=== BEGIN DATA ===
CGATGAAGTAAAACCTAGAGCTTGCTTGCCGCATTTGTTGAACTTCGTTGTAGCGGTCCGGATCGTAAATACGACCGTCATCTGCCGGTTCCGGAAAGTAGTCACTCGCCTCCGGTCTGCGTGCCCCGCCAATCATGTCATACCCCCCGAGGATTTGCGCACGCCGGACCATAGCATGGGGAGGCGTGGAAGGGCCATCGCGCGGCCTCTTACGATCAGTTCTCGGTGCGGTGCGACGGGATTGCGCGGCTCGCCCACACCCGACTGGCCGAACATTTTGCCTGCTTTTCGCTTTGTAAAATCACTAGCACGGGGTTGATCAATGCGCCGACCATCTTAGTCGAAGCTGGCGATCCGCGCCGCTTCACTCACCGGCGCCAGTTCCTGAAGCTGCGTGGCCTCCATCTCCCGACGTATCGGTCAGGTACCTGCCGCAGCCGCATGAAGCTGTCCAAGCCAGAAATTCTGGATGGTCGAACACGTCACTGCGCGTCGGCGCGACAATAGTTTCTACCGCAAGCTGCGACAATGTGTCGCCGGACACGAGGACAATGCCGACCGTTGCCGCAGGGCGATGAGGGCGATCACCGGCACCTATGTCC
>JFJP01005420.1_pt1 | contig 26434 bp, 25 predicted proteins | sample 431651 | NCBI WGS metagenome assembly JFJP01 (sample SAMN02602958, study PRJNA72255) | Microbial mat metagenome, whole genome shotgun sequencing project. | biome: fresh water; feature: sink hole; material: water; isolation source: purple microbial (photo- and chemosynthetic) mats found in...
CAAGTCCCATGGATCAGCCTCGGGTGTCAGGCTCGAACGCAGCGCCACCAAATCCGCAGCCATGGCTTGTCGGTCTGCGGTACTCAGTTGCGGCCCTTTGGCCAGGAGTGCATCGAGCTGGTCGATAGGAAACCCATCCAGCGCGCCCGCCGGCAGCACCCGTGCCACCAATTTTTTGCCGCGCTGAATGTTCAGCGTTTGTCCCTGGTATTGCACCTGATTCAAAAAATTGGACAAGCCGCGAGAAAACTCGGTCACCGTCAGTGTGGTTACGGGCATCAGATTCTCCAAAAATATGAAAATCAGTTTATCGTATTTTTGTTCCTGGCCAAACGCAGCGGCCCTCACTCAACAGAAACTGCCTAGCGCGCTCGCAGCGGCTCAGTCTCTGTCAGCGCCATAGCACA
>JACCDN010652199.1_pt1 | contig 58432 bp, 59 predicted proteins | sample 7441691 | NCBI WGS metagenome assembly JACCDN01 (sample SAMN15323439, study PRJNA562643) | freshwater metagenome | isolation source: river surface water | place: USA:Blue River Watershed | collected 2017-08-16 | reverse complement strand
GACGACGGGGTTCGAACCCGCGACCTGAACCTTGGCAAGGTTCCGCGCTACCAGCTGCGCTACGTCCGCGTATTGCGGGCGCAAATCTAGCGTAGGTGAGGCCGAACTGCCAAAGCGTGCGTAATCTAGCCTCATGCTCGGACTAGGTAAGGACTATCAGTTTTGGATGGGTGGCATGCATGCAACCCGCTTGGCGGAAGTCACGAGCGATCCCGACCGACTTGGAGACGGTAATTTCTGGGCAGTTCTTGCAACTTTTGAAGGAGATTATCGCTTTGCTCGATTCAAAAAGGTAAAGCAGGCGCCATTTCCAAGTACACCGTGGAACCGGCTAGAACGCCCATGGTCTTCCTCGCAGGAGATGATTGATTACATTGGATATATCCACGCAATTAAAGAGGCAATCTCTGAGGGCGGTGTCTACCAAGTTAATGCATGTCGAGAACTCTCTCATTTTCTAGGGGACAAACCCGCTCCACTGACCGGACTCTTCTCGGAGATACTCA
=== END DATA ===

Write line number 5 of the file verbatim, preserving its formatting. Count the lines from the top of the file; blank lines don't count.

GACGACGGGGTTCGAACCCGCGACCTGAACCTTGGCAAGGTTCCGCGCTACCAGCTGCGCTACGTCCGCGTATTGCGGGCGCAAATCTAGCGTAGGTGAGGCCGAACTGCCAAAGCGTGCGTAATCTAGCCTCATGCTCGGACTAGGTAAGGACTATCAGTTTTGGATGGGTGGCATGCATGCAACCCGCTTGGCGGAAGTCACGAGCGATCCCGACCGACTTGGAGACGGTAATTTCTGGGCAGTTCTTGCAACTTTTGAAGGAGATTATCGCTTTGCTCGATTCAAAAAGGTAAAGCAGGCGCCATTTCCAAGTACACCGTGGAACCGGCTAGAACGCCCATGGTCTTCCTCGCAGGAGATGATTGATTACATTGGATATATCCACGCAATTAAAGAGGCAATCTCTGAGGGCGGTGTCTACCAAGTTAATGCATGTCGAGAACTCTCTCATTTTCTAGGGGACAAACCCGCTCCACTGACCGGACTCTTCTCGGAGATACTCA